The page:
The only endemic mammal in Lake Baikal is the Nerpa Seal which is also known as Baikal Seal. It is a cute species of earless seal that is one of the smallest true seals.
Golomyanka which is also known as Baikal oilfish is one of the most unique fish species found in the lake.
Besides, there are more than 320 bird species too in the Baikal area. And moreover, the exceptional flora and fauna found in this lake region has extraordinary value to ecolutionary science.
The water of this vast lake has created a mild microclimate around its shores.
How Long Is Its Coastline:
The meandering coastline of the lake runs for about 2100 kilometers which is around 1300 miles.
The water of Baikal Lake gets completely renewed every 383 years approximately.
Tributaries Of Baikal:
More than 330 rivers and streams flow into the lake, the chief being the Selenga.
The only outlet for Lake Baikal is the river Angara.
Islands Of Baikal:
The largest lake in the world is not only a mere lake. It also houses many plains, mountains, and also many islands. According to known sources, there are about 40 rocky islands in Lake Baikal. And the Olkhon Island is the largest among them. This island also happens to be the third-largest island in the entire world.
Legal Ice Road:
One of the most fascinating facts to know about the lake is that the ice road to Olkhon Island (the largest in the lake) is considered the only legal ice road on the lake.
The rail route of the Trans-Siberian Railway around the southern side of the lake required 33 tunnels and 200 bridges. Fascinating, right?
It Hosts Gas Hydrates:
The largest and deepest lake in the world never fails to fascinate us. It is intriguing to know that, Lake Baikal is the only confined freshwater lake that hosts solid-phase methane (methane gas hydrates). The formation of gas hydrates is such an unusual event for freshwater lakes!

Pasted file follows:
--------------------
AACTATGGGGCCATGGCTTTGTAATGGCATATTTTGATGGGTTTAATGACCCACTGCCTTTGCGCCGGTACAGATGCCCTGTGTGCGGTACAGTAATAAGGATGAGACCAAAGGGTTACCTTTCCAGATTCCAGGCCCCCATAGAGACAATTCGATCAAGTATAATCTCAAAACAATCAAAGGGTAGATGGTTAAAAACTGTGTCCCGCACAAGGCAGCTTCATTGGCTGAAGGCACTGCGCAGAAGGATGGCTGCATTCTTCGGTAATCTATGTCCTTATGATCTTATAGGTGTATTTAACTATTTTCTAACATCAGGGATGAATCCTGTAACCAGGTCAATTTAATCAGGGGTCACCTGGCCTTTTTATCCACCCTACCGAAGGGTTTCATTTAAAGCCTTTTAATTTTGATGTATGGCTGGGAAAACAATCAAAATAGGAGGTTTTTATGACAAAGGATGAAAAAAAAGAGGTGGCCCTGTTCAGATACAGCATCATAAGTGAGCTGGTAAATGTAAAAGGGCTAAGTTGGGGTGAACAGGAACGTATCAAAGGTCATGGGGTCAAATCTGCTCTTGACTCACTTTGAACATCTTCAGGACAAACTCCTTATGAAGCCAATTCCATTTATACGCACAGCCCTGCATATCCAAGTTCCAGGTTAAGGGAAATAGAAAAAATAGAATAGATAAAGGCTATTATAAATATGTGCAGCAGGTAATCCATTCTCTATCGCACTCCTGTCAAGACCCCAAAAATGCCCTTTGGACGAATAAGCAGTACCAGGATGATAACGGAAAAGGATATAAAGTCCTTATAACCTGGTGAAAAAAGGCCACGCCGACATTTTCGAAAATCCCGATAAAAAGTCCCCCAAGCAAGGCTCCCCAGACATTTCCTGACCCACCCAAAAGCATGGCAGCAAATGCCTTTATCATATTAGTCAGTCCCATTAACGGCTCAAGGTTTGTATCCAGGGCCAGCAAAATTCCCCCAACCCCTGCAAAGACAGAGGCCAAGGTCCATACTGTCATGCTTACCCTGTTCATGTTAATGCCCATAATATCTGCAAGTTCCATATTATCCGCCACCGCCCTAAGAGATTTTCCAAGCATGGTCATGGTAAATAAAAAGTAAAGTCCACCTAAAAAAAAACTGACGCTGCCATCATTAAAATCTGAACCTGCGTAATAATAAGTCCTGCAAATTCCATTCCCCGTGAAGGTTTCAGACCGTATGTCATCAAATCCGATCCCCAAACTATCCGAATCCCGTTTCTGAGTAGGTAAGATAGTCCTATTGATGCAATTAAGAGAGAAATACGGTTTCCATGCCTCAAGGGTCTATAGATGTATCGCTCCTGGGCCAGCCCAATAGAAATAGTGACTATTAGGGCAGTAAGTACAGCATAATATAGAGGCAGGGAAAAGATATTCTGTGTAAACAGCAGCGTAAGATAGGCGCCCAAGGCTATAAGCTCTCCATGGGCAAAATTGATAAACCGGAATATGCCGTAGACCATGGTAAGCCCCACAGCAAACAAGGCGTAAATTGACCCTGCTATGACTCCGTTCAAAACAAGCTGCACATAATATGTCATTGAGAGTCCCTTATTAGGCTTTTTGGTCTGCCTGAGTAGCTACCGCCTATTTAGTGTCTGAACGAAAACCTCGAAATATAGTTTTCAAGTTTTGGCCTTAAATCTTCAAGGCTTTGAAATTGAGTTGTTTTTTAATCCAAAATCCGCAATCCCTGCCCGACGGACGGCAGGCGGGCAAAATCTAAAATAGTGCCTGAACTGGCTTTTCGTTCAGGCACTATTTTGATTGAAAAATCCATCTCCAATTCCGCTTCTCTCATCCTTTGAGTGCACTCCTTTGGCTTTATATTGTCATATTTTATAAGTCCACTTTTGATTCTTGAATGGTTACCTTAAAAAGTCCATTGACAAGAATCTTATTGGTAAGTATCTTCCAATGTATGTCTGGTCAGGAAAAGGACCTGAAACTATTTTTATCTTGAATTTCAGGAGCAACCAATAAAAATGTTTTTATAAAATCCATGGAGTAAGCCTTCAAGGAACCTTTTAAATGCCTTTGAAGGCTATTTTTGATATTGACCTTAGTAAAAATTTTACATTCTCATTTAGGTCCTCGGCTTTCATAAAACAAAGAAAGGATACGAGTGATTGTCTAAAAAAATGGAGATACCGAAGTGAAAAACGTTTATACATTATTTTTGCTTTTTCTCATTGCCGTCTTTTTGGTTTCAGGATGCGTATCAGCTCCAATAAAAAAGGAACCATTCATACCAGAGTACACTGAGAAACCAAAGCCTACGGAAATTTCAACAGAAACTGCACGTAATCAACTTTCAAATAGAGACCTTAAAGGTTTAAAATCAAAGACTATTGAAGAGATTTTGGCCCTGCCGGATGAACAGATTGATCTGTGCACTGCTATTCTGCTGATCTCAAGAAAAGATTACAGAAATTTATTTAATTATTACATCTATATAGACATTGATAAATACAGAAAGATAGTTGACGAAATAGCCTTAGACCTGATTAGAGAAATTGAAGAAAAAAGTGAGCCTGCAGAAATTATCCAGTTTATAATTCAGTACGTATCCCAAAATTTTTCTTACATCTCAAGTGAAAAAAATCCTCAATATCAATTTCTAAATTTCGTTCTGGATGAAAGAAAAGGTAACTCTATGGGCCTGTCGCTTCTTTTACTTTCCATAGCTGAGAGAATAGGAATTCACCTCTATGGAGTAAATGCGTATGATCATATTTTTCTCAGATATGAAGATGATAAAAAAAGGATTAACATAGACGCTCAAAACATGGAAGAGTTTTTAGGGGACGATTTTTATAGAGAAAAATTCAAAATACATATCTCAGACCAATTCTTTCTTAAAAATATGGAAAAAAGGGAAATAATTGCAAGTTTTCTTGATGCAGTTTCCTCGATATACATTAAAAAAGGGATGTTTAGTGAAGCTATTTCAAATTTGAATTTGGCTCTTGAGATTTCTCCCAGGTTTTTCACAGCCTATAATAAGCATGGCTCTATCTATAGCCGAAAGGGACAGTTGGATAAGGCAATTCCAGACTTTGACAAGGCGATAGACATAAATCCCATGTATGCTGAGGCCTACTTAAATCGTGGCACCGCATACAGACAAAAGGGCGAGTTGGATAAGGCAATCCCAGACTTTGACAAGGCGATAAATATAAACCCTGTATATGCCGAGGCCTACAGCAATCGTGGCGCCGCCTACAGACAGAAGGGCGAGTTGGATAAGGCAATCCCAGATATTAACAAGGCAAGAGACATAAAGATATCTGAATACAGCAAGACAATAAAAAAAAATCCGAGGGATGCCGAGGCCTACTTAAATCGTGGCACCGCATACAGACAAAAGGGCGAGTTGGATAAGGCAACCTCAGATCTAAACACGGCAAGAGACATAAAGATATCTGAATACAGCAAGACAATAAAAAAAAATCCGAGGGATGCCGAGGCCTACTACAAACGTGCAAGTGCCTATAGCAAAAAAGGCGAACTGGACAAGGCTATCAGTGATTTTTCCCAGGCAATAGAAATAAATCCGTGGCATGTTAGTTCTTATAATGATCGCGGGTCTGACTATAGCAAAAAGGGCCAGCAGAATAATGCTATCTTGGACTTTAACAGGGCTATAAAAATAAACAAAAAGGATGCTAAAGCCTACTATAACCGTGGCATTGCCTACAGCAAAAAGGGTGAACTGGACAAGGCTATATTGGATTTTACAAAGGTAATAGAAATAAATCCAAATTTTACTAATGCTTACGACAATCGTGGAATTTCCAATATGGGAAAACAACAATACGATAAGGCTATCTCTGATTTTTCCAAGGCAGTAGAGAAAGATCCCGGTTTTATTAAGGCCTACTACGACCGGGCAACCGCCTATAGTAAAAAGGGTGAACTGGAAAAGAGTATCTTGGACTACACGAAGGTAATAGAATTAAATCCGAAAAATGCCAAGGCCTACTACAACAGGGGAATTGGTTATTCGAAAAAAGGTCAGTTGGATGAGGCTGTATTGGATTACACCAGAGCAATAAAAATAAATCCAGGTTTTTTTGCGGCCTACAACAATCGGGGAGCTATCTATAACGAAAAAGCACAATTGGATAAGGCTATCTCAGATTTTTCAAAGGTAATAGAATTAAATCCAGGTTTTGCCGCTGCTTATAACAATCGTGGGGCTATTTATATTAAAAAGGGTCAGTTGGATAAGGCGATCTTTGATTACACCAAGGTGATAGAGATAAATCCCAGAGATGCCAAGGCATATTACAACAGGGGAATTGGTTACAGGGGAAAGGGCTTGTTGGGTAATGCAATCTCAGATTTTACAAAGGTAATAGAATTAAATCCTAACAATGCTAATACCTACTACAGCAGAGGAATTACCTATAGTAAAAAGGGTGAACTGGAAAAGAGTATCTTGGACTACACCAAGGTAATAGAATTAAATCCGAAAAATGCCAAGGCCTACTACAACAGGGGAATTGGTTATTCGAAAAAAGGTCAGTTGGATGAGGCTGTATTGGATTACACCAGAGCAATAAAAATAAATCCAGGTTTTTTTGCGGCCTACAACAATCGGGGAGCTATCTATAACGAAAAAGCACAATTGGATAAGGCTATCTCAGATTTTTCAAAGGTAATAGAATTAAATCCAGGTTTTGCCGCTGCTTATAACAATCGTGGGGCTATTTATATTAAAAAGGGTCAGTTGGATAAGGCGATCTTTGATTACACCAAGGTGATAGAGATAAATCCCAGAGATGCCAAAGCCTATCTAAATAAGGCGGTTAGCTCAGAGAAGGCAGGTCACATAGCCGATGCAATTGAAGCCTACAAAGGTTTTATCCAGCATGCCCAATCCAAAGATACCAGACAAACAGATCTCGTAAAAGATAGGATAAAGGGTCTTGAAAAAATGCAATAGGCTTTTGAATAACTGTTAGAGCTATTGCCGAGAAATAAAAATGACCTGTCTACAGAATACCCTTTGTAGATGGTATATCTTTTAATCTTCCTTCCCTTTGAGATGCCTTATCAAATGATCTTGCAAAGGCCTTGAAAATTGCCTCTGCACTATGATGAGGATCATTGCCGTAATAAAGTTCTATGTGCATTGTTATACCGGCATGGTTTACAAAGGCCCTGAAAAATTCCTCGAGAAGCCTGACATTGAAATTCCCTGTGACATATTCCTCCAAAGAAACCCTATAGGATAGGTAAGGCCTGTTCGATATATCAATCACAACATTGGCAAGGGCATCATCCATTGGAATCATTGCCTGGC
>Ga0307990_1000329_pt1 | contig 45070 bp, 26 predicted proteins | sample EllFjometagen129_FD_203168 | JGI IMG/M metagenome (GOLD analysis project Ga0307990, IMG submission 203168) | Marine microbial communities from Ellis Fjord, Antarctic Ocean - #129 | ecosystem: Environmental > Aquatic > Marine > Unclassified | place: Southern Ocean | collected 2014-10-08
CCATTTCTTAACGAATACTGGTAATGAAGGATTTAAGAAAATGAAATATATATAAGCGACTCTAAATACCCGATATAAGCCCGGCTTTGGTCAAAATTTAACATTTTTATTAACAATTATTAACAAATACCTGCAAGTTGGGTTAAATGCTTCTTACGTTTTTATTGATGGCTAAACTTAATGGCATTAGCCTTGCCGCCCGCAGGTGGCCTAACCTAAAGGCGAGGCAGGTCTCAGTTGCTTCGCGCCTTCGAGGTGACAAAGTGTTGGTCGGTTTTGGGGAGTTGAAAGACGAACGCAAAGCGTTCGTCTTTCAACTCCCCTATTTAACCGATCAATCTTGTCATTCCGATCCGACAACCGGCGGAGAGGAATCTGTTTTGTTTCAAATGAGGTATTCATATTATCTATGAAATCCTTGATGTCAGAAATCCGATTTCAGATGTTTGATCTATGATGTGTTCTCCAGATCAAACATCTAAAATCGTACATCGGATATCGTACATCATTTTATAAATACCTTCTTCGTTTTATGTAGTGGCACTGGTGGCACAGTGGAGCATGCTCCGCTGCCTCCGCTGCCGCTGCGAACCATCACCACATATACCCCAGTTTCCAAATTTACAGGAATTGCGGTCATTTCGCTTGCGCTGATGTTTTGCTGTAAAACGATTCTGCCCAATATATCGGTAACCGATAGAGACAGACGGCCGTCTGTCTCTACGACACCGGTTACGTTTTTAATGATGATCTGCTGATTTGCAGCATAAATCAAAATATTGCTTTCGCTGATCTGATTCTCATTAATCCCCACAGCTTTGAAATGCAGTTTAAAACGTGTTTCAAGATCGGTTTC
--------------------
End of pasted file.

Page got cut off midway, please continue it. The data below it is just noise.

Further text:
There are gas or mud volcanoes at the bottom of the lake which appear as dark circles on the frozen ice surface of the lake on the photographs taken from space.
Mass Fish Mortality:
Industrial pollution is causing mass mortality of fishes in Lake Baikal. But many scientists differ with that and claim that natural gas emission is the primary cause of the mass mortalities of fish population in the lake.
Lake Baikal Is Expanding To End Up As An Ocean:
Many scientists have hypothesized that this lake is gradually emerging to be an ocean. Slowly but steadily, the lake’s boundaries are expanding and in the future, the lake can even end up being an ocean.
The Lake Forms Strong Storms:
Another unique characteristic of this unique lake is that, though a lake, it experiences some strong storms and that give rise to waves that rise as high as 4 to 5 meters.
It Has Thick Ice Sheets:
One can simply walk on the ice sheets. The lake freezes in the winter and grows ice that can be up to 6 feet in thickness. Some say that the ice gets so thick that massive trucks can also be driven over the sheets.
Now, what’s that? Lake Baikal, apart from the thick ice sheets, forms a special kind of ice that looks like ‘a needle’. These needle-like ice formations are known as ‘whispers’ and reach heights up to 1 to 2 centimeters.